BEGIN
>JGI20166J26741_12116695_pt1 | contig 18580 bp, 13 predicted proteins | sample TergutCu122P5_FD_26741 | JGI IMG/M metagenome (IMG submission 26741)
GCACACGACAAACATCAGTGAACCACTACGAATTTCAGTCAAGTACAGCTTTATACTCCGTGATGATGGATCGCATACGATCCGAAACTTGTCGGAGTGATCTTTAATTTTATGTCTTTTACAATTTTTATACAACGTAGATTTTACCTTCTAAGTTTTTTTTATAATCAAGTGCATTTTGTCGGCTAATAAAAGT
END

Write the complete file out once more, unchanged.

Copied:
>JGI20166J26741_12116695_pt1 | contig 18580 bp, 13 predicted proteins | sample TergutCu122P5_FD_26741 | JGI IMG/M metagenome (IMG submission 26741)
GCACACGACAAACATCAGTGAACCACTACGAATTTCAGTCAAGTACAGCTTTATACTCCGTGATGATGGATCGCATACGATCCGAAACTTGTCGGAGTGATCTTTAATTTTATGTCTTTTACAATTTTTATACAACGTAGATTTTACCTTCTAAGTTTTTTTTATAATCAAGTGCATTTTGTCGGCTAATAAAAGT